Maurice R. Chen
Maurice Chen grew up in Brooklyn, New York. He received his B.A. at Carleton College in 2009 with a degree in biology. One of his fondest undergraduate moments included studying poison dart frogs (Oophaga pumilio) at the La Selva Biological Station in Costa Rica as part of the Organization of Tropical Studies research program. After college, Chen was involved with the Palmyra Sea Turtle Project at the Center for Biodiversity and Conservation at the American Museum of Natural History in New York where he created computerized models of green sea turtle (Chelonia mydas) carapaces for 3D Photogrammetric analysis. He also worked in a cancer center as a research analyst.
Vice President (2014–2017)
Michelle Locke completed her M.Sc. at Carleton University, in Ottawa, Ontario, Canada. Locke’s M.Sc. thesis was a revision of the flower fly genus Dasysyrphus (Diptera: Syrphidae) under the supervision of Dr. Jeff Skevington of Agriculture and Agri-Food Canada. She worked as a contract Research Technician at the Canadian National Collection of Insects, Arachnids, and Nematodes in Ottawa. Her contract work focused on the Syrphidae collection, doing identifications, curation, databasing, species level conservation assessments, macro photography of specimens, and work on producing a Field Guide to the Syrphidae of Northeastern North America (in progress). She also worked as a scientific assistant to the Scorpion Systematics Research Group at the American Museum of Natural History and has done field work in South America and Southeast Asia. Currently, Locke is serving as a systematic entomology assistant at the Canadian National Collection in Ottawa.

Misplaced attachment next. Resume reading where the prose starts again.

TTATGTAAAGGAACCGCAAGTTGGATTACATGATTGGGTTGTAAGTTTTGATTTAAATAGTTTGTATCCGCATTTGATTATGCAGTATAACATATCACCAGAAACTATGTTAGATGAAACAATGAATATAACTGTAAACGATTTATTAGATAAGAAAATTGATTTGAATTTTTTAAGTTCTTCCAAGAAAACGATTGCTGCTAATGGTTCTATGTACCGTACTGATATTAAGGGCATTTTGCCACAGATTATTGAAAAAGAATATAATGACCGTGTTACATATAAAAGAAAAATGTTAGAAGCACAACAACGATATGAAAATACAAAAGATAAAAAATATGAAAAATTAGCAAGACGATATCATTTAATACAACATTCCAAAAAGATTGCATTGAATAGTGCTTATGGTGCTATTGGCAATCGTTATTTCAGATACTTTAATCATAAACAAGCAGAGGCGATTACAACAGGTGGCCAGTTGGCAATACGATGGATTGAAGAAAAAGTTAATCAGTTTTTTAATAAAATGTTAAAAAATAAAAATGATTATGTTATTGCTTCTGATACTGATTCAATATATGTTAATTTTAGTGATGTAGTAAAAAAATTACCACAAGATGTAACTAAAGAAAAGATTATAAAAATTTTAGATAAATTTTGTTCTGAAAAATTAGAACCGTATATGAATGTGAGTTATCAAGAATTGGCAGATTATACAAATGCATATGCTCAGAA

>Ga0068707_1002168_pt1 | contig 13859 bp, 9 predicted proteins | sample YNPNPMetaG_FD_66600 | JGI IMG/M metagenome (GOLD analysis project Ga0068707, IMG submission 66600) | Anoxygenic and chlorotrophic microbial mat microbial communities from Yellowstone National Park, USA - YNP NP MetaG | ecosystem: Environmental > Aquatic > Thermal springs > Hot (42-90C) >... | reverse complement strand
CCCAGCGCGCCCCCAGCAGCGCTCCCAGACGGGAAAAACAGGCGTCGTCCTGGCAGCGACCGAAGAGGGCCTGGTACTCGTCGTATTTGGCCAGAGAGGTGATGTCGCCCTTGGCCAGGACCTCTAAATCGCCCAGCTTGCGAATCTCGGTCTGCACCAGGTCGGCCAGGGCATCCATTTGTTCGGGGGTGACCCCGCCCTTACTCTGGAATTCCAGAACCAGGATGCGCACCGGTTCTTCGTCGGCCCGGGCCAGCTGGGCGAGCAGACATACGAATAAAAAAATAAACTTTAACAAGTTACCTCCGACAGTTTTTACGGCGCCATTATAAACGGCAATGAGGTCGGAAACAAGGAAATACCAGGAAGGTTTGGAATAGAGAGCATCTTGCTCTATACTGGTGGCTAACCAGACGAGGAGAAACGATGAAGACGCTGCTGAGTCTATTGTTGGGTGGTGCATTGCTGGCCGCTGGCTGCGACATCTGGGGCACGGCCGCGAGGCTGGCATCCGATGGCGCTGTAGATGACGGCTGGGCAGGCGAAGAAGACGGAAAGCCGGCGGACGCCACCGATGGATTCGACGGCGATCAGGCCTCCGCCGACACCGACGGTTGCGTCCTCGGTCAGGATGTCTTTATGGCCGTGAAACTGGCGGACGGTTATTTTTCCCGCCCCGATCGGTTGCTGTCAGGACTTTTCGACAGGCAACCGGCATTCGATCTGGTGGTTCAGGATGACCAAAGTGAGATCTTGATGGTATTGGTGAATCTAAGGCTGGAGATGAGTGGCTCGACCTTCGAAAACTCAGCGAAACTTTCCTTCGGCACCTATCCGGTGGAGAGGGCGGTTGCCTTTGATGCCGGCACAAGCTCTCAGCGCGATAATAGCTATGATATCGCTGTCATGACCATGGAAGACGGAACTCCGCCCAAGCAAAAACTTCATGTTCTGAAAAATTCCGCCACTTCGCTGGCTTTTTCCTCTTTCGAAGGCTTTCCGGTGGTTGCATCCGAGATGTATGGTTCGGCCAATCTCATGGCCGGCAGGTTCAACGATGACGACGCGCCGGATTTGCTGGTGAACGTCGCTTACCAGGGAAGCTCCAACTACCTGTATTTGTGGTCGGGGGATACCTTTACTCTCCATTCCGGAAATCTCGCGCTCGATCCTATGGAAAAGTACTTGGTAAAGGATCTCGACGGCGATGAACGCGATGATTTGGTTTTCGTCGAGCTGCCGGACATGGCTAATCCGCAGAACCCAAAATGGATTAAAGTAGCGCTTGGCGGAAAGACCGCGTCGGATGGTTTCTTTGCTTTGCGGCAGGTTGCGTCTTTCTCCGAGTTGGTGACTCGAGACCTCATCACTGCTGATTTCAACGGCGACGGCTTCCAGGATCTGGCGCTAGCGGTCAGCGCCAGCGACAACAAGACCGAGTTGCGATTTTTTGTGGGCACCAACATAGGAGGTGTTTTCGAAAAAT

Sean K. McKenzie
President and Co-Founder (2011–2014)
Sean McKenzie grew up in the hardwood forests of northern Alabama at the farthest foothills of the Appalachian Mountains. As a child he spent his free time roaming the hills and creeks around his home, inspired especially by the Kratt brothers towards the exploration of natural history. As an ecologist, sociobiologist, and lately molecular evolutionary biologist McKenzie has lived this dream, first as an undergraduate at Sewanee: The University of the South, then as a graduate fellow at Rockefeller University, NYC. At Sewanee, McKenzie was a member of the Sewanee Natural History Society and served as its patrician sophomore year. McKenzie has done field work in Costa Rica, Bangladesh, Haiti, and Uganda and explored ecosystems in Cambodia, Turkey and Italy. As a graduate student in the Laboratory of Insect Social Evolution, McKenzie works on the genetics and physiology of communication in ants.
Jessica L. Allen, Ph.D.
Vice President (2012–2014)
As a botanist in the arid landscapes of eastern Washington, Dr. Allen became enraptured with the cryptic organisms holding this planet together, most especially lichens. Dr. Allen attended Eastern Washington University where she worked on the systematics of the flowering plant genus Claytonia. In 2010, she was funded by the National Science Foundation as a Research Experience for Undergraduates (REU) intern at the Field Museum of Natural History. Dr. Allen currently works at the New York Botanical Gardens on the systematics of lichens conducting field work primarily in the wilderness of the United States southeastern coastal plain.